Remember that Mr. Biden’s new child allowance is authorized for only one year; the assumption is that once the payments start flowing, there will be political pressure to make the benefit permanent. But that is not a guaranteed outcome; some Republicans have raised objections to this year’s child benefit because of its hefty price tag of $110 billion.

The strongest argument against a child allowance is that it may make it harder for some families to escape the cycle of poverty. With a guaranteed income, some conservatives worry, parents could cut back on employment. Yes, the family might survive on their monthly child benefit, but they would not cultivate the habits of self-reliance and the dignity of work that a job is supposed to instill.

This debate often bogs down in technical estimates over the likelihood that single mothers would cut back employment (the general consensus: not by much), but that question overlooks the most important point of a child allowance. It is not a first step toward a universal basic income (and proponents should be clear about that). Neither is it solely about reversing the decline in the U.S. birth rate. The empirical evidence for that is mixed—most parents make decisions about fertility for reasons other than sheer economics—though better financial circumstances, particularly for pregnant mothers in crisis situations, cannot hurt. An extra $250 or $300 each month can go toward diapers, child care, parochial school tuition or any of the other costs associated with having a child.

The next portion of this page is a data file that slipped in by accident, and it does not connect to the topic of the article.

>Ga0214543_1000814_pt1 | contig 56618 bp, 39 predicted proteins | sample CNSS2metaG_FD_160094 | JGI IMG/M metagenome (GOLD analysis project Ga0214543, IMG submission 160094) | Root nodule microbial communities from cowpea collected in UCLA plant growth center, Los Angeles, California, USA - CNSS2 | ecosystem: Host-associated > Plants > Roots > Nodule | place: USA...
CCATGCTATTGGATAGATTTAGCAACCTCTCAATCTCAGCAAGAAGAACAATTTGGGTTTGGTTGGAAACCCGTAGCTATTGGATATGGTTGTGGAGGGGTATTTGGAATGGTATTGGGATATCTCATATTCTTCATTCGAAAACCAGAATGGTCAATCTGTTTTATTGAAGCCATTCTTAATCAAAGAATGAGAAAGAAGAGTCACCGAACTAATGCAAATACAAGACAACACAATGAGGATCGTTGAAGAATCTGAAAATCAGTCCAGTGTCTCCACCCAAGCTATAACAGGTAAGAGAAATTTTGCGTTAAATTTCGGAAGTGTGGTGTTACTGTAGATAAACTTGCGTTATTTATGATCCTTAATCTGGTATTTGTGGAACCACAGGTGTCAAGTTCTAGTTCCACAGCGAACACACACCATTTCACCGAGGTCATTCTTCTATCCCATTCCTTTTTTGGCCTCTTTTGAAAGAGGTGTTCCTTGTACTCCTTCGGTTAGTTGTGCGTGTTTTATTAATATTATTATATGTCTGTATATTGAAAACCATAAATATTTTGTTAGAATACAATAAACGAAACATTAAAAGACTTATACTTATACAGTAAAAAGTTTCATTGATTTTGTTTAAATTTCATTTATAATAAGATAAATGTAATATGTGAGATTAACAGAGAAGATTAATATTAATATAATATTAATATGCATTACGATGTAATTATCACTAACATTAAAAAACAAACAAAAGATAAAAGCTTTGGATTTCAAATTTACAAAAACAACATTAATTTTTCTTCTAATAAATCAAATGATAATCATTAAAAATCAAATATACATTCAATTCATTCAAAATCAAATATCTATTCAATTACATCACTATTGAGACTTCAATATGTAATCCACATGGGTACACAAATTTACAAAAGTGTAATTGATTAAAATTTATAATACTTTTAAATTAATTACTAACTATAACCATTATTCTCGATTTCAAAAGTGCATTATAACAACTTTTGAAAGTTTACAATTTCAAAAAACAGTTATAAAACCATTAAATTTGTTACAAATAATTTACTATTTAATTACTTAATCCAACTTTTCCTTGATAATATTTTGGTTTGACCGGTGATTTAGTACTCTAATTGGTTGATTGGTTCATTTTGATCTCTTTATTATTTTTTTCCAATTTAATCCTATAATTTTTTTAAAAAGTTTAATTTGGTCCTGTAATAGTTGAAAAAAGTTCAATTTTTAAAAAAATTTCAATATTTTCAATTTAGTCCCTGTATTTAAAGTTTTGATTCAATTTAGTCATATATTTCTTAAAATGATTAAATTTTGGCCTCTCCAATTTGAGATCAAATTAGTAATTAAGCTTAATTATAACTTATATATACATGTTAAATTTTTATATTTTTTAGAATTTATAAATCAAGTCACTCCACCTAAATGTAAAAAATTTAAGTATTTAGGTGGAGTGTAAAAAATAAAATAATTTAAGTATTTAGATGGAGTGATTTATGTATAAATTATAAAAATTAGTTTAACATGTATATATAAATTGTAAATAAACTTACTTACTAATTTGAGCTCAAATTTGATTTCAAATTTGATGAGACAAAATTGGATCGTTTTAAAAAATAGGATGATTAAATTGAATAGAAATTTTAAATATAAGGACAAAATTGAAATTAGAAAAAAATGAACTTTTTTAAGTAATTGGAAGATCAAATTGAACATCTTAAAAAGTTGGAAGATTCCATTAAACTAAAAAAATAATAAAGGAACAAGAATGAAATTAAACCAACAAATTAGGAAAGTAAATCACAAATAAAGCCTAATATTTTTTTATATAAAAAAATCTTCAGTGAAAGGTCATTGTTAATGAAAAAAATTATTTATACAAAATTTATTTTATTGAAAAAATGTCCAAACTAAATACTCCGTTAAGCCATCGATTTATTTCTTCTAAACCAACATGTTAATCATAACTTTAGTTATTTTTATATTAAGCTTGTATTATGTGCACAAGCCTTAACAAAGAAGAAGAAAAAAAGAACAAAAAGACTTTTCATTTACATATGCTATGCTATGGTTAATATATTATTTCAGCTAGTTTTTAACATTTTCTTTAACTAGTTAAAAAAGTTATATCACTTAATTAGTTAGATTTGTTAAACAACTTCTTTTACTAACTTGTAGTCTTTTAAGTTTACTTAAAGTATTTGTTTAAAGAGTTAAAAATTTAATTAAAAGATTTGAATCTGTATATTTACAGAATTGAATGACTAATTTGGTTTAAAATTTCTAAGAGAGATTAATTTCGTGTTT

Instead, the strongest case for these child benefits is that they are a recognition that parents provide socially beneficial work that incurs significant expenses and is not always rewarded or recognized. Ever since the 1891 papal encyclical “Rerum Novarum,” the church’s social teaching has held that families are the fundamental unit of society and are worthy of respect and support.

With the precedent now established, we can do better than simply layering more money on top of an already rickety and confusing tax system. The American Rescue Plan’s child benefit is a bold step that has the potential to help many families. But it can be improved. Congress has the power to provide meaningful support to low-income and working-class parents while making it clearer and less administratively burdensome, and it should not miss that opportunity.

More from America: 

The latest from america

‘It is a question of perspective. Whose perspective do we adapt to when we ask questions like that?’
J.D. Long-GarcíaApril 12, 2021
The psychoanalyst Jacques Lacan explained how it can be healthy to sometimes ‘hate’ what we truly love, including the church.
Adam A.J. Deville April 12, 2021
If precedent is any indicator, whoever Biden names is likely to be a practicing Catholic who has either worked or volunteered with the Catholic Church — and who is an open supporter of the president.
Nicholas D. SawickiApril 12, 2021
The Vatican conference will seek to move away from a theology of the priesthood based on ‘ecclesiastical power’ toward one rooted in the priesthood of all believers conferred at baptism.